Rediscovering Santa Claus
Who is Santa Claus?
He’s the old fat-bearded man from the North Pole who used to give gifts to good children all over the world. Many children believe that with the help of his eight reindeers headed by Rudolph, the red-nosed reindeer, Santa Claus travel around the world during Christmas season carrying and giving gifts by passing in and out the chimney of every house then put the gift inside the socks displayed by the children and under the Christmas tree.
This is also my description of Santa Claus when I was a child. At present, I dug deeper to share with you authentic information about this old man who became a legendary figure of Christmas aside from Jesus Christ, the reason why we celebrate the holiday season on December.
The legendary Saint Nicholas
Saint Nicholas was a fourth-century bishop of Myra, which is now in Turkey. Although very few facts exist about his life, legends continue to spread in many countries around the world. Saint Nicholas was said to have performed miracles, shown great courage in the face of religious persecution, and done good deeds.
Over the centuries, he became one of the most admired of all saints, with churches named for him in Asia, Europe and eventually America. Saint Nicholas was the patron saint of Russia and the subject of many medieval plays; even artists love to depict him too. His popularity rose even more when in 1087 Italian traders brought what they claimed were his bones to Bari, in southern Italy, and the city became crowded with pilgrims.
What about his popular act of giving gifts to children? Well. We all know that some legends become greater than their source-but are nonetheless founded on genuine acts of generosity and good will.
Coming to America
Saint Nicholas’ popularity arrived in America with the Dutch settlers who founded a city called New Amsterdam. They call him “Sinter-Klass”-Santa Claus-and honored him on his feast day, December 6. During those times, Santa Claus wore a bishop’s robe and riding on a donkey, just as he had in the Netherlands, giving gifts for well-behaved children.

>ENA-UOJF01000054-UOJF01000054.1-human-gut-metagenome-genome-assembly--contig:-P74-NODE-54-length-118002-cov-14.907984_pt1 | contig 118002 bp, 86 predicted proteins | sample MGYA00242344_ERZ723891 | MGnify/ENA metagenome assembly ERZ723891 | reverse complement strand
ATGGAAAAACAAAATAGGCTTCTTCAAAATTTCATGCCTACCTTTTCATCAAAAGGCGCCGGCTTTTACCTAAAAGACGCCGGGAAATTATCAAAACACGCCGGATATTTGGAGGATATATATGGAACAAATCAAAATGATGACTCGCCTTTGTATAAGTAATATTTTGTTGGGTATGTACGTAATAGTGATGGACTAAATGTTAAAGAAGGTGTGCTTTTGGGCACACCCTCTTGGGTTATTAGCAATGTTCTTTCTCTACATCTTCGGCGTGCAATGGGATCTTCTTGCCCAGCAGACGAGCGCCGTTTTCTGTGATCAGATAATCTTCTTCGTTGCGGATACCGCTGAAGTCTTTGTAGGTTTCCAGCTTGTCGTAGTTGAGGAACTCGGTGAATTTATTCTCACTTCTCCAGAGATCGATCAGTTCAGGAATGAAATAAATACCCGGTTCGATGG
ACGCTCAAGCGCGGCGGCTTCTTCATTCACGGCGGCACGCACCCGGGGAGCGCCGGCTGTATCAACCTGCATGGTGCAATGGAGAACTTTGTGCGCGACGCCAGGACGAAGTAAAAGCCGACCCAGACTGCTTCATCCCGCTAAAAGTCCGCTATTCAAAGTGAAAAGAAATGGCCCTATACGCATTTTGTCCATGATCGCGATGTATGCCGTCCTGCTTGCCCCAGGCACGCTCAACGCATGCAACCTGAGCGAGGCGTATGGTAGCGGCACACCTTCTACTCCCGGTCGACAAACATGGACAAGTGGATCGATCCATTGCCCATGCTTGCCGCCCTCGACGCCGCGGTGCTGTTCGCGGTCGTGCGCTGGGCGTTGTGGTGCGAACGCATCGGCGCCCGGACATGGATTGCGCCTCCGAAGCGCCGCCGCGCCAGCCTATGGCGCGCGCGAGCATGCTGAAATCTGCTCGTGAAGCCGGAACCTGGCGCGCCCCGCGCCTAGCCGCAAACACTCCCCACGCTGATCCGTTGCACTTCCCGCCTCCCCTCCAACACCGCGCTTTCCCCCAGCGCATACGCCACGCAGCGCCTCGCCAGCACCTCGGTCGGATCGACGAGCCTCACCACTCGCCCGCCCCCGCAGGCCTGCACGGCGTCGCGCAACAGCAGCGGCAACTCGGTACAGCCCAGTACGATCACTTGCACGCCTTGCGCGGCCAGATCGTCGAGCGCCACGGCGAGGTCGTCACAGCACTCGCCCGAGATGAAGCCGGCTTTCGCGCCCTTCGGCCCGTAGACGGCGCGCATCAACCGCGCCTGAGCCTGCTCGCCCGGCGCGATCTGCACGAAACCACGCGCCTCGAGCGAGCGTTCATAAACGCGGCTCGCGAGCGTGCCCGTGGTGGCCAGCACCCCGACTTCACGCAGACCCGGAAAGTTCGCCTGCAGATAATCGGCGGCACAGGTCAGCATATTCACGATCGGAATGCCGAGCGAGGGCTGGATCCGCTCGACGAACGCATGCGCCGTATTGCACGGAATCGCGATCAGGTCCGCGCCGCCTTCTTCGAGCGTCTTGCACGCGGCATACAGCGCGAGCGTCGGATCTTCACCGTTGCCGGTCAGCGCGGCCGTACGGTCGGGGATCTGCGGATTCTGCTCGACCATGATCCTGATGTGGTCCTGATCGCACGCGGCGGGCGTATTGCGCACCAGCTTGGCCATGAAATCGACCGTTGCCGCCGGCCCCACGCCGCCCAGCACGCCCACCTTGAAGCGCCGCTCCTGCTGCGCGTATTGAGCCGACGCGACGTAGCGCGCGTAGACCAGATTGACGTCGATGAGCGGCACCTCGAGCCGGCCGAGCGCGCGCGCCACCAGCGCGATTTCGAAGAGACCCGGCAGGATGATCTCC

When the English took over in 1664 and renamed the city New York, they called him back Saint Nicholas. Even the song, “Jolly Old Saint Nicholas” was our favorite Christmas song taught by out elementary teachers
The Knickerbocker’s History of New York by Washington Irving was published in 1809. Irving described Santa Claus as an old man in dark robes on a flying horse. In 1821, through the poem “The Children’s Friend”, the horse was replaced by a reindeer. But the most appealing changes were brought by a professor at General Theological Seminary, Clement Moore, who in 1823 made a very memorable poem for his children. At houseguest sent it to a newspaper and when printed it became an overnight sensation. A Visit From St. Nicholas-“Twas the night before Christmas…”-portrayed Saint Nick we used to envision. Moore portrayed Santa Claus as round-bellied and white bearded old man full of merriment, Harper’s Weekly – Santa, lolling on a snow-capped chimney smoking a long –stemmed pipe. Nast established Santa’s home at the North Pole and gave him elves to do his manufacturing.
As the end of the century approached, a young Virginia O’Hanlon wrote to the New York Sun to ask if there really was a Santa Claus, and the editors answered with a resounding “yes” in an editorial that is still reprinted in Christmas Eve newspapers around America.
As we give Santa Claus a secular makeover, dressed him up in a bright red suit and transformed him into a jolly old man, the gifts he brings down the chimney to good children still echo God’s gift to us all of his only son. That's the very important gift that counts for all time and eternity.